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Slowly growing Sikh community in the Quad-Cities

Faith, family, community, servitude. That is the description that Jasdeep and Anju Chana use when they describe the Sikh religion and culture.
The Chanas are part of a small but growing group of Sikh families that have immigrated to the Quad-City region.
Jasdeep, 33, Jas to his friends, and Anju, 36, immigrated to the United States four years ago from their native Toronto, Canada. Anju moved here to practice internal medicine with Community Health Care in Davenport. Jasdeep is a materials engineer by training but is working on his real estate license and is a professional photographer, life coach and motivational speaker.
“It’s a growing community,” Jasdeep Chana said. “There are about 50 families on the Iowa side and 75-100 families in the Illinois Quad-Cities.
Anju said the majority of the families in the area have been here for a couple of decades.
In Sikhism, Jasdeep explains that, “the biggest difference is we are responsible for our parents, so the tendency to grow up and walk away from our parents isn’t there.
“In order to provide for our family, we know we have to be educated, and our finances are set straight so we have the ability to support our parents down the road,” he said.
Servitude is huge in Sikhism, he added.
“You will never see a Sikh beggar anywhere, either here or in India because our mindset and what our religion teaches us is servitude,” Jasdeep said. “You can always have an earning by serving so you should never be asking others. There’s always going to be somebody who’s worse off than you.
“There’s always a way to serve others and your blessings will come,” Jasdeep said. “If you’re serving others, your blessings will come.”
Anju explains that Sikhism is about taking one’s eyes off of oneself and paying attention to one’s family, community.
Each day prayers are recited, she said. “Prayer is important. God is important. But in that you still have responsibilities to take care of your family, take care of your children and take care of your community. Because the more you are able to take your own eyes off of yourself and display it on other people, the less ego you will have, and one of the goals of Sikhism is to minimize the ego.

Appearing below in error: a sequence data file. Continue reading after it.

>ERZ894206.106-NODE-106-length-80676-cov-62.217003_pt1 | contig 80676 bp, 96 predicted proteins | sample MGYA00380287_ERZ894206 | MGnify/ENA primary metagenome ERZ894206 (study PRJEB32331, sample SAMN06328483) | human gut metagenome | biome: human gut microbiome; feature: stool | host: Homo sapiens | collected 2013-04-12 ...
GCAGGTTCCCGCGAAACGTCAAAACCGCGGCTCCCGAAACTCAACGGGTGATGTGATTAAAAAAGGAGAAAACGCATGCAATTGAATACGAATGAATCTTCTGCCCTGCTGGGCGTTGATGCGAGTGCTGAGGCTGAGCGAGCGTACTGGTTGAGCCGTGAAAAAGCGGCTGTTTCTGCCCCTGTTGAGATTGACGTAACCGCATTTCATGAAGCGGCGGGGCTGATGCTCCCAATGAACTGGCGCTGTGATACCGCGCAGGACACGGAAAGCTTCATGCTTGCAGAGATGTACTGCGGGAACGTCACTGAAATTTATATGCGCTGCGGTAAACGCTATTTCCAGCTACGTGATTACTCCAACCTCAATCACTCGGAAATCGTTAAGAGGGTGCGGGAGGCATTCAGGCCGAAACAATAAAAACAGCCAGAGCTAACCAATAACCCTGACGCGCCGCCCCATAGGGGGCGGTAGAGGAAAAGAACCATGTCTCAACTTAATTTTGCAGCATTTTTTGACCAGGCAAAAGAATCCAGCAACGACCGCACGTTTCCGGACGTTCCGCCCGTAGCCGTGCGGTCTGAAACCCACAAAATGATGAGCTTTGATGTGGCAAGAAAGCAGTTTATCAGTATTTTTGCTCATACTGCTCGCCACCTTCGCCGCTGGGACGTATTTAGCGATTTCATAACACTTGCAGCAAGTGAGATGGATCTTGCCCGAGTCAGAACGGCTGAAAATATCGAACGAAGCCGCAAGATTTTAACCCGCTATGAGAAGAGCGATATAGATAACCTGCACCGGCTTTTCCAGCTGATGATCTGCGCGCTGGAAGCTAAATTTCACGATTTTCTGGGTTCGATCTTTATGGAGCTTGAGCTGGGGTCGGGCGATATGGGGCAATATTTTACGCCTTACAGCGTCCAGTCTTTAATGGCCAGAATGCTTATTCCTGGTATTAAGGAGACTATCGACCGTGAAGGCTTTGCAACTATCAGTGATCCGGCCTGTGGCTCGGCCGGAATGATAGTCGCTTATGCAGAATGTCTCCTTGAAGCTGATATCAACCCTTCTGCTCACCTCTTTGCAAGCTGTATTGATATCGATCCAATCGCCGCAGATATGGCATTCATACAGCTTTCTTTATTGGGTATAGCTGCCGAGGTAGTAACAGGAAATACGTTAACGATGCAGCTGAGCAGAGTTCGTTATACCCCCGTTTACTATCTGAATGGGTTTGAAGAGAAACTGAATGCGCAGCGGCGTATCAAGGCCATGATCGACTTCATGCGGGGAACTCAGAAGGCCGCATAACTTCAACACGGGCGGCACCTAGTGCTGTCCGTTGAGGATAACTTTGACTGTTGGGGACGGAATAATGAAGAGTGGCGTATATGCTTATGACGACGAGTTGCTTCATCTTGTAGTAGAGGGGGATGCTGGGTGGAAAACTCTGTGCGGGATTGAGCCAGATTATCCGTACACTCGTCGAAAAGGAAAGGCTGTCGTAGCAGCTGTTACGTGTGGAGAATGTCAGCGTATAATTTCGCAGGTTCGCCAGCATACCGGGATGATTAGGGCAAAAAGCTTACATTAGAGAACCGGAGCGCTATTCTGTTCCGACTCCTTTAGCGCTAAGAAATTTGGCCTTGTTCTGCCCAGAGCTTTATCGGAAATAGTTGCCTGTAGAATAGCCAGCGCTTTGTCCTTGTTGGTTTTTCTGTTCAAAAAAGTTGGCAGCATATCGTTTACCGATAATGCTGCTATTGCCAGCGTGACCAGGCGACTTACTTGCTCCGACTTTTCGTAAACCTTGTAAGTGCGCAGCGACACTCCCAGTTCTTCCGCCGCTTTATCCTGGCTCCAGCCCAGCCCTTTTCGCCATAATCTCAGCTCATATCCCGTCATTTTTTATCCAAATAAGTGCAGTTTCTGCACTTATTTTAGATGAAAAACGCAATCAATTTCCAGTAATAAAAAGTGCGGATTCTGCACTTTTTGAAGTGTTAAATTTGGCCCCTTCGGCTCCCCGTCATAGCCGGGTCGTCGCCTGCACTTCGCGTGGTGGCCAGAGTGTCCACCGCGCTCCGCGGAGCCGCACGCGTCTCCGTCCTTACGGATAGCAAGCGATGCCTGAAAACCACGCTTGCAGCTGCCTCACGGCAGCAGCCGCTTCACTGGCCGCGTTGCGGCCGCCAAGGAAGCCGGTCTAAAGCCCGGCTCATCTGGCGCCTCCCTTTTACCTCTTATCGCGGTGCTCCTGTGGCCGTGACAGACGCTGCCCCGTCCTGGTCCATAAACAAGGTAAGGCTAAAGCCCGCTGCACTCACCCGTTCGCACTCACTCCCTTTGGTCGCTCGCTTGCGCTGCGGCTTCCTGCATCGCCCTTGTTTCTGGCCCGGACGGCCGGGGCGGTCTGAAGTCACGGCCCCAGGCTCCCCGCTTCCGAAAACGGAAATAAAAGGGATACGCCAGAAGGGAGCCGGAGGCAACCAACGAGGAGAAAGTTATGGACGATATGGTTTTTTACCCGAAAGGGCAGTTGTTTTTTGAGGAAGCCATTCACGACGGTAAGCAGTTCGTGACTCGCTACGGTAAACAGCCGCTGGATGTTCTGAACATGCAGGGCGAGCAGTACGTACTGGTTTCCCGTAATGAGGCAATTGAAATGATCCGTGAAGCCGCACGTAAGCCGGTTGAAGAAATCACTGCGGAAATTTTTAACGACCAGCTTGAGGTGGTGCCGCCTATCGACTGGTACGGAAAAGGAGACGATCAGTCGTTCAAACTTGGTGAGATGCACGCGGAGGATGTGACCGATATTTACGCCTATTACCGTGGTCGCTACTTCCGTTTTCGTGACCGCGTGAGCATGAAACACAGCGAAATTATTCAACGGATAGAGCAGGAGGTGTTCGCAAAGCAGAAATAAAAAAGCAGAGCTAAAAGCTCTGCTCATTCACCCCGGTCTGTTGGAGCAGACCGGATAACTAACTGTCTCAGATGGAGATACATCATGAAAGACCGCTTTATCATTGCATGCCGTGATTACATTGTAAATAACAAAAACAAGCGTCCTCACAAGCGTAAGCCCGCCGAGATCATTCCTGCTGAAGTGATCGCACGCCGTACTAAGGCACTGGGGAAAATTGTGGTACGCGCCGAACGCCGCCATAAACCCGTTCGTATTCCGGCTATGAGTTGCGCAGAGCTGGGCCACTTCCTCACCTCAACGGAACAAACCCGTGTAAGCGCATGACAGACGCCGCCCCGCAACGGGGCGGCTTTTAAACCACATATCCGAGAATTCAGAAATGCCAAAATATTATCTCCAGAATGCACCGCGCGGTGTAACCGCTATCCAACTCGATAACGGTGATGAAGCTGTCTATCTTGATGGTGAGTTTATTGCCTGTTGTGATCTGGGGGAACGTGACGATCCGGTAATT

“So that’s how you fit community and family, and how it relates back to the religion,” Anju said. “The community is also family.”
Sitting in the Sikh Temple in Davenport, the Chanas talked about their upbringing as Sikhs.
“We realize that our teachings and our values are not going to come outside this environment,” Jasdeep said. “So it’s our parents, our moms and dads sat us down and taught us our prayers. It was coming to this environment and having them say, ‘sing the hymns with the singers, and you’re not getting up from here, you’re not going to go outside and play you’re going to sit here with the congregation and listen.’
“That taught us the discipline of sitting, and not sitting and twiddling our thumbs and being on an iPad and doing all that stuff,” Jasdeep said. “This environment is highly necessary for people to maintain their values otherwise you go out there and you’re going to always want to do what others are doing and this just doesn’t hold value.”
Anju said that, “We hear it from our parents all the time; ‘Say your prayers, don’t be lazy.’”
Anju said that the people who come to the United States come for one reason: Opportunity.
“It’s the opportunity to have what you can’t have back home,” she said. “In India and these third-world countries there’s corruption, socialism, capitalism, and caste systems that will not allow you to be affiliated with other castes.”
People will do honest jobs that pay well, even if it’s not what they are choosing as a career at that point in time, she said. “Just driving trucks, it’s six figures right off the bat,” she said. “They can then afford a house and put the kids through school. They’ll continue driving the truck to support their family and then they may take the money they save and start a business. It depends on their mindset. To save money to own a business they drive a truck.”
Many Sikhs own some sort of business or have an extremely high education, Jasdeep said. Many are doctors and engineers. Most of the students coming to the United States are seeking master and doctoral degrees.
One of the priests at the Temple in Davenport, Sukhwant Singh, said that being a priest in the United States is the same as being a priest in India. The duties are the same.
However, he added, “It was a lot busier in India.” The population of India is 1.3 billion. “Here it’s a lot more relaxed,” Singh said.
Another thing is the cleanliness, and the fact that laws and regulations exist here and are enforced, he added. “There’s a sense of safety here,” Singh said. “I feel safe here.”
Anju said that when she and Jasdeep visited Punjab a few years ago, they found out what organized chaos is. “You see the congestion everywhere,” she said. “There are people everywhere. You can’t walk down the street without bumping into someone’s shoulder.”
To eliminate the caste system, Sikh men have the name of Singh, which means lion, and women have the name of Kaur, which translates to princess or queen.
All of the world, Sikhs can go to their Temples and everything will be the same, the same food, same language, same prayers, same songs.
(Inputs from qctimes.com)

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